Tapping the National Endowment for the Humanities for Educational Opportunities

by Fredrick Douglass Dixon / Aug 23, 2017

Recently, I participated in a three-week summer institute that extensively examined the Civil Rights Movement, specifically, the importance and complexities of the Mississippi Narrative within this social movement. Entitled, "Mississippi in the National Civil Rights Narrative," this institute was sponsored in concert by the Council of Federated Organizations, the Fannie Lou Hamer Foundation, and the National Endowment for the Humanities. To provide necessary context, the institute succinctly traced American history from the Trans-Atlantic Slave Trade through the Brown vs. Board of Education decision. Using 1954 as the outset of the Civil Rights Movement, prominent veteran activists, along with authors, researchers, and scholars highlighted multiple essential narratives that centered the Mississippi Narrative as necessary to a comprehensive understanding of the Civil Rights and Black Power Movements.

Lead scholar Dr. Leslie McLemore, an original delegate of the 1964 Mississippi Freedom Democratic Party (MFDP) to The Democratic National Convention, along with faculty from Jackson State University and Tougaloo College, led participants on a tour of several historic locations. For example, participants visited the home of Medgar Evers, the National Civil Rights Museum in Memphis, Fannie Lou Hamer’s home in Ruleville, Mississippi, and Money, Mississippi, the site of Emmitt Till’s murder. Each venue allowed participants to absorb the layered nuances of historical narratives told by authentic civil rights authorities, which enhanced this educational experience and reinforced the institution's goals. By the close of the institute, presenters and participants engaged in continuous stimulating discussions and scholarly debates while creating practical tools for classroom instruction that emphasized the importance of Mississippi’s saga in the larger Civil Rights Movement.

In contemporary educational settings, specifically higher education, this kind of "hands-on" training in the humanities seems limited and scattered compared to that in the science, technology, engineering, and math fields. However, the National Endowment of the Humanities (NEH) consistently grants awards that strengthen teaching by offering research opportunities that allow access to cultural and educational resources not readily found in mainstream academia. For example, each summer the NEH conducts institutes (such as the one described above), seminars, and workshops designed to enhance educators’ abilities to create provocative lessons that challenge students to ascertain critical information. The NEH partners with a myriad of organizations to reach a diverse pool of educators. One such organization, The Community College Humanities Association, maintains a long and prolific marriage with the NEH, delivering meaningful and pragmatic education experiences.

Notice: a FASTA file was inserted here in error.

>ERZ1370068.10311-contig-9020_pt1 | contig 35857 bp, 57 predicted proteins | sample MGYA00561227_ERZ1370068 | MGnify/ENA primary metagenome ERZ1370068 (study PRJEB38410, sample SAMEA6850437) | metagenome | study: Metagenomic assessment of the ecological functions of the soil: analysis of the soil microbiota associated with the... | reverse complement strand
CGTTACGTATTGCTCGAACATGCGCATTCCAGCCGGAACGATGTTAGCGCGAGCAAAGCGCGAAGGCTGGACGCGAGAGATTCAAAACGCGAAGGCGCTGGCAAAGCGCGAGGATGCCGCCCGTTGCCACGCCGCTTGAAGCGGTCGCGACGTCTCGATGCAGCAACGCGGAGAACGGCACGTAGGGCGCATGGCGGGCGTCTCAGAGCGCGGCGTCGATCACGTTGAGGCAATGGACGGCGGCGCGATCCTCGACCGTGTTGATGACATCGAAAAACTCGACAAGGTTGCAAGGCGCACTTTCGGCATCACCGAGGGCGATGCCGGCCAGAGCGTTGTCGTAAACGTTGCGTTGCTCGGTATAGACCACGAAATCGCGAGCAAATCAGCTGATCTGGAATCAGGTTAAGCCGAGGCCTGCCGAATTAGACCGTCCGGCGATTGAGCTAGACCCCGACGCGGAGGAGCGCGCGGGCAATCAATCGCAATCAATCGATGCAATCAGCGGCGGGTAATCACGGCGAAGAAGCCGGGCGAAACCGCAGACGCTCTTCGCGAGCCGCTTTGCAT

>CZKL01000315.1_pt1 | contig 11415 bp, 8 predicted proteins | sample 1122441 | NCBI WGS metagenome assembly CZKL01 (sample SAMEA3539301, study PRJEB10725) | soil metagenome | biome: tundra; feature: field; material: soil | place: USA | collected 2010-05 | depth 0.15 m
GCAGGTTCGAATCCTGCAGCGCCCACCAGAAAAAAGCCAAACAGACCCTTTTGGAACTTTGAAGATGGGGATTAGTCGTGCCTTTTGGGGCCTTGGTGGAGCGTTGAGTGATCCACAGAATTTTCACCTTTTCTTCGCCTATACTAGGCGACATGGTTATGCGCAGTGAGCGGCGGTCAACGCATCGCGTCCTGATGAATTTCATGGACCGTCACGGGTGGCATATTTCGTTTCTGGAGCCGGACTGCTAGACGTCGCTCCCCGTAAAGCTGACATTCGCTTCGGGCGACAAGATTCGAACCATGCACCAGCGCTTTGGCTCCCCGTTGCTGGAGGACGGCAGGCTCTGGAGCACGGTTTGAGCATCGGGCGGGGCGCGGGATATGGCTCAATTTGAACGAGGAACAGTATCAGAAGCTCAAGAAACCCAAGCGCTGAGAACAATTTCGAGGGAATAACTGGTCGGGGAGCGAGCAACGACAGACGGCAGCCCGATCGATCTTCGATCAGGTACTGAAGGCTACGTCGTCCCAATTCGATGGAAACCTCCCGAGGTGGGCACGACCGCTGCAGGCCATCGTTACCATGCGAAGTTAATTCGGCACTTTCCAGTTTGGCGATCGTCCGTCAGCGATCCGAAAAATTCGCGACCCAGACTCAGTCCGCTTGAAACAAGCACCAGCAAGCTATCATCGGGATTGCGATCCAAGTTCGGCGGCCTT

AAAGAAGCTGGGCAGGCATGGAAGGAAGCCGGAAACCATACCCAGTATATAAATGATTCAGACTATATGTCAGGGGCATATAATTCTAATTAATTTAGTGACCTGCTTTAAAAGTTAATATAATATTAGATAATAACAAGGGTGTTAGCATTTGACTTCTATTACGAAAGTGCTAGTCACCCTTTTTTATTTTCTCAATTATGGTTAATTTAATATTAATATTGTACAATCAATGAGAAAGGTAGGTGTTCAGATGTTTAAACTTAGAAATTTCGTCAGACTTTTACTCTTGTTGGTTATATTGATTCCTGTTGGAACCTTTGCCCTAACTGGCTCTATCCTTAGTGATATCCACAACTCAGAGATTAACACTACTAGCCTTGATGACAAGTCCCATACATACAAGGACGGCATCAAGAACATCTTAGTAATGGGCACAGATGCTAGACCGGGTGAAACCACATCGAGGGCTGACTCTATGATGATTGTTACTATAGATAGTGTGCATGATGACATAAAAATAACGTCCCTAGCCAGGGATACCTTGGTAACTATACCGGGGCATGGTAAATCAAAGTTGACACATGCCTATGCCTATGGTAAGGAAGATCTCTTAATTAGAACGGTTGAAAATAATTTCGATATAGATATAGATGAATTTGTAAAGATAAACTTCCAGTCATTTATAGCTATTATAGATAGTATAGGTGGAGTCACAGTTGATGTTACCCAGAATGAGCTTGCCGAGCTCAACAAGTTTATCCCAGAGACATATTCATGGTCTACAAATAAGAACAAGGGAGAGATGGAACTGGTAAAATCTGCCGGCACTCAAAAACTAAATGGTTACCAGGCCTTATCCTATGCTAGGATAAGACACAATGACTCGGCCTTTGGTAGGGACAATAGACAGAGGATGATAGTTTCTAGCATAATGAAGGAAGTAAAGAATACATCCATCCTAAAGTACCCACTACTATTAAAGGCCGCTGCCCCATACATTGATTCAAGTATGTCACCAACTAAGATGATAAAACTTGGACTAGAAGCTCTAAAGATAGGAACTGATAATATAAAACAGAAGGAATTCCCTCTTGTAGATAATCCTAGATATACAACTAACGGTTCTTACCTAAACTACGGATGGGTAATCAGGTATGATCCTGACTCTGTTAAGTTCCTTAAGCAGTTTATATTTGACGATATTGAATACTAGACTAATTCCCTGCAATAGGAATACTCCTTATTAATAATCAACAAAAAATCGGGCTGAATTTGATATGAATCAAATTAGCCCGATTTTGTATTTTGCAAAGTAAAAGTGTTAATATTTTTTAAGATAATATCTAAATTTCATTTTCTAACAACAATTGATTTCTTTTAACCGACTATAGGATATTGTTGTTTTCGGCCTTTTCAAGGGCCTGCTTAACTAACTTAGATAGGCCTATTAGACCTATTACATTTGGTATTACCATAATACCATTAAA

In sum, the future of education will find necessity and value in critical thinking and effective communication skills as they relate to the importance of historical accuracy and oral records. Proficiency in framing scholarly discussions that cultivate free and rational thinking promises to link students to the essential abilities mandated for success in a global workforce. The National Endowment of the Humanities and the Community College Humanities Association offer unique educational experiences for faculty and students to explore careers as authors, educators, researchers, and scholars. As a former NEH Fellow, I highly recommend participation in NEH Institutes and Seminars as a means of advancing one's scholarly interests and creative activities. The NEH provides wonderful opportunities to connect with prominent and diverse scholar-practitioners.